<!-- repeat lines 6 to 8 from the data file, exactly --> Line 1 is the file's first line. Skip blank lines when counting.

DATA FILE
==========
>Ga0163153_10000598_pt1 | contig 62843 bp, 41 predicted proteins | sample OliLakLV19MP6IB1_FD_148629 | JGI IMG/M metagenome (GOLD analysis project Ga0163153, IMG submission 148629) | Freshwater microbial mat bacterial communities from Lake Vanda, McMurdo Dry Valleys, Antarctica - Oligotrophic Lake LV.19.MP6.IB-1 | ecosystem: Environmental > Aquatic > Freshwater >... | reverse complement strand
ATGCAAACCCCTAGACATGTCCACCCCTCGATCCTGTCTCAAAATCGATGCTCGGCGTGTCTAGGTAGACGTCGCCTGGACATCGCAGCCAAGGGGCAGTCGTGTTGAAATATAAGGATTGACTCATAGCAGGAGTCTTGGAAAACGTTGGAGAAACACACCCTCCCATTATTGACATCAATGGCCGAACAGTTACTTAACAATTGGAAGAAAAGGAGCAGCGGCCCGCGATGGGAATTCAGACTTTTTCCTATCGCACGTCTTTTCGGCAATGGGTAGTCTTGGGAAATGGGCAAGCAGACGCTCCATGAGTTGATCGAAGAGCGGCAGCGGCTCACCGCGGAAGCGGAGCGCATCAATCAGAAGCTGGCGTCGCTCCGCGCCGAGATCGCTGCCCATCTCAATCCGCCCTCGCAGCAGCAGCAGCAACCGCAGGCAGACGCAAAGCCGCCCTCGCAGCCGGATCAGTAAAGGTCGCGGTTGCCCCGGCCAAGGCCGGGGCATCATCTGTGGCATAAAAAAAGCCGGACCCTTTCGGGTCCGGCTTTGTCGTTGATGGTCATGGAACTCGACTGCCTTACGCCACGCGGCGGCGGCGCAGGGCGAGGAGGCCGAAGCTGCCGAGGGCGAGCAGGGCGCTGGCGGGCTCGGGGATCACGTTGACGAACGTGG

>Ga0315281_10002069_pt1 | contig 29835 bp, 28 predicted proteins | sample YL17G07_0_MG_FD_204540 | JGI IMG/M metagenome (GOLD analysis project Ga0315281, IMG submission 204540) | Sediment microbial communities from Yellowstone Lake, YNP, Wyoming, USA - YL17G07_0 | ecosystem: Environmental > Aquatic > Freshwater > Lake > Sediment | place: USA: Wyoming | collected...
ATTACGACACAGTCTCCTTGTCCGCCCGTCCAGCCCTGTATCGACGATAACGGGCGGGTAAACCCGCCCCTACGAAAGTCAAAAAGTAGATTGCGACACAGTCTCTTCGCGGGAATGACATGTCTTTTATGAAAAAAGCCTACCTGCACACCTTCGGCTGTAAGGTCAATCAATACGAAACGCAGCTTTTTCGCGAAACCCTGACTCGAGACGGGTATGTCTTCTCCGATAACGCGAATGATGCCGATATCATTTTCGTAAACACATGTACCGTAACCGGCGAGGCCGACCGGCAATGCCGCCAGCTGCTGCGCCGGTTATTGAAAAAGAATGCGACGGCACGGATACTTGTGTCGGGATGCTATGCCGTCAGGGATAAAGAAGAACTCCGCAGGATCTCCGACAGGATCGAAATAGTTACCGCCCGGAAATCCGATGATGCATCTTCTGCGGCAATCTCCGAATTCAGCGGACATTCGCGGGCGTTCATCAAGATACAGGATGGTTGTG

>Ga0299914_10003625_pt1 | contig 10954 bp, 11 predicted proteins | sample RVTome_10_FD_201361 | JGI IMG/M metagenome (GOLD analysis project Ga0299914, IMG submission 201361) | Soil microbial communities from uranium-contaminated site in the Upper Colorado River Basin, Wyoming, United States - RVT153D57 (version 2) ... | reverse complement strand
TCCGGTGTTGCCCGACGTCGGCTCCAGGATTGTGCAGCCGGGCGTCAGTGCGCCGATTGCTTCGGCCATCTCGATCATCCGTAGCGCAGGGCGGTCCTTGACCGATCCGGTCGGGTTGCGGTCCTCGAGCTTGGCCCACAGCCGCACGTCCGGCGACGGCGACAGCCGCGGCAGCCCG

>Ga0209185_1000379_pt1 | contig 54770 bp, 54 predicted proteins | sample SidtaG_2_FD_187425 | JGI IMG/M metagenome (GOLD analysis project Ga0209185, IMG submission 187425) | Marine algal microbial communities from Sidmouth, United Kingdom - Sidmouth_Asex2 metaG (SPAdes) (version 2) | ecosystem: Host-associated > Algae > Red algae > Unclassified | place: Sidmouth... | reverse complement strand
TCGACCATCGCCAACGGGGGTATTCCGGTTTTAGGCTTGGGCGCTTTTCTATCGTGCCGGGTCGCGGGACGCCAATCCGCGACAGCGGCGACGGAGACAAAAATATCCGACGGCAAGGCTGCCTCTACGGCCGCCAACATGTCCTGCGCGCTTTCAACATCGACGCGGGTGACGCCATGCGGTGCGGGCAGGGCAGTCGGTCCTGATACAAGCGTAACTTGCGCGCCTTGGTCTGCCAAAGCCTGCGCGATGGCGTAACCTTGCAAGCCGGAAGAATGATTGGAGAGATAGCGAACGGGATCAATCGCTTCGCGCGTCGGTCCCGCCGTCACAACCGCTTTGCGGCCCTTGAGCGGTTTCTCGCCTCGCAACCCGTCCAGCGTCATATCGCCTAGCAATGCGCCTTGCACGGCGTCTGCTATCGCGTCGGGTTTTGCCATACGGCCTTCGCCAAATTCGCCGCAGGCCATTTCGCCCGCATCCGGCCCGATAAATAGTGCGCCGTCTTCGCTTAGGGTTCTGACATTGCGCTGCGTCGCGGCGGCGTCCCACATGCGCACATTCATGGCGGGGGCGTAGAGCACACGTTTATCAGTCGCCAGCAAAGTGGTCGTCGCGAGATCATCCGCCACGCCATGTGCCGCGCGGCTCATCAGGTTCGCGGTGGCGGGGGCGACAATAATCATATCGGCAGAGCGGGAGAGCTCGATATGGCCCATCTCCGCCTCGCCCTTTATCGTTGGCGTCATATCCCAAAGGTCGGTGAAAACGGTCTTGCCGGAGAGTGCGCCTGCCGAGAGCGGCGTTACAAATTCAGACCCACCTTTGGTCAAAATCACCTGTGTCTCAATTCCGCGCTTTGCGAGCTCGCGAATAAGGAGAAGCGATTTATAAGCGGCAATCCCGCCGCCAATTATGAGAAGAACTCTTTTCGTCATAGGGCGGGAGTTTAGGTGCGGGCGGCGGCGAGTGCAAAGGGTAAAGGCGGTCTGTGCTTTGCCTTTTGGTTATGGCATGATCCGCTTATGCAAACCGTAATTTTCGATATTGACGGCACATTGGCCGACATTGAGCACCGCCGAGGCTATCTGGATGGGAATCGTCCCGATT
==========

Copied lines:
TCCGGTGTTGCCCGACGTCGGCTCCAGGATTGTGCAGCCGGGCGTCAGTGCGCCGATTGCTTCGGCCATCTCGATCATCCGTAGCGCAGGGCGGTCCTTGACCGATCCGGTCGGGTTGCGGTCCTCGAGCTTGGCCCACAGCCGCACGTCCGGCGACGGCGACAGCCGCGGCAGCCCG

>Ga0209185_1000379_pt1 | contig 54770 bp, 54 predicted proteins | sample SidtaG_2_FD_187425 | JGI IMG/M metagenome (GOLD analysis project Ga0209185, IMG submission 187425) | Marine algal microbial communities from Sidmouth, United Kingdom - Sidmouth_Asex2 metaG (SPAdes) (version 2) | ecosystem: Host-associated > Algae > Red algae > Unclassified | place: Sidmouth... | reverse complement strand
TCGACCATCGCCAACGGGGGTATTCCGGTTTTAGGCTTGGGCGCTTTTCTATCGTGCCGGGTCGCGGGACGCCAATCCGCGACAGCGGCGACGGAGACAAAAATATCCGACGGCAAGGCTGCCTCTACGGCCGCCAACATGTCCTGCGCGCTTTCAACATCGACGCGGGTGACGCCATGCGGTGCGGGCAGGGCAGTCGGTCCTGATACAAGCGTAACTTGCGCGCCTTGGTCTGCCAAAGCCTGCGCGATGGCGTAACCTTGCAAGCCGGAAGAATGATTGGAGAGATAGCGAACGGGATCAATCGCTTCGCGCGTCGGTCCCGCCGTCACAACCGCTTTGCGGCCCTTGAGCGGTTTCTCGCCTCGCAACCCGTCCAGCGTCATATCGCCTAGCAATGCGCCTTGCACGGCGTCTGCTATCGCGTCGGGTTTTGCCATACGGCCTTCGCCAAATTCGCCGCAGGCCATTTCGCCCGCATCCGGCCCGATAAATAGTGCGCCGTCTTCGCTTAGGGTTCTGACATTGCGCTGCGTCGCGGCGGCGTCCCACATGCGCACATTCATGGCGGGGGCGTAGAGCACACGTTTATCAGTCGCCAGCAAAGTGGTCGTCGCGAGATCATCCGCCACGCCATGTGCCGCGCGGCTCATCAGGTTCGCGGTGGCGGGGGCGACAATAATCATATCGGCAGAGCGGGAGAGCTCGATATGGCCCATCTCCGCCTCGCCCTTTATCGTTGGCGTCATATCCCAAAGGTCGGTGAAAACGGTCTTGCCGGAGAGTGCGCCTGCCGAGAGCGGCGTTACAAATTCAGACCCACCTTTGGTCAAAATCACCTGTGTCTCAATTCCGCGCTTTGCGAGCTCGCGAATAAGGAGAAGCGATTTATAAGCGGCAATCCCGCCGCCAATTATGAGAAGAACTCTTTTCGTCATAGGGCGGGAGTTTAGGTGCGGGCGGCGGCGAGTGCAAAGGGTAAAGGCGGTCTGTGCTTTGCCTTTTGGTTATGGCATGATCCGCTTATGCAAACCGTAATTTTCGATATTGACGGCACATTGGCCGACATTGAGCACCGCCGAGGCTATCTGGATGGGAATCGTCCCGATT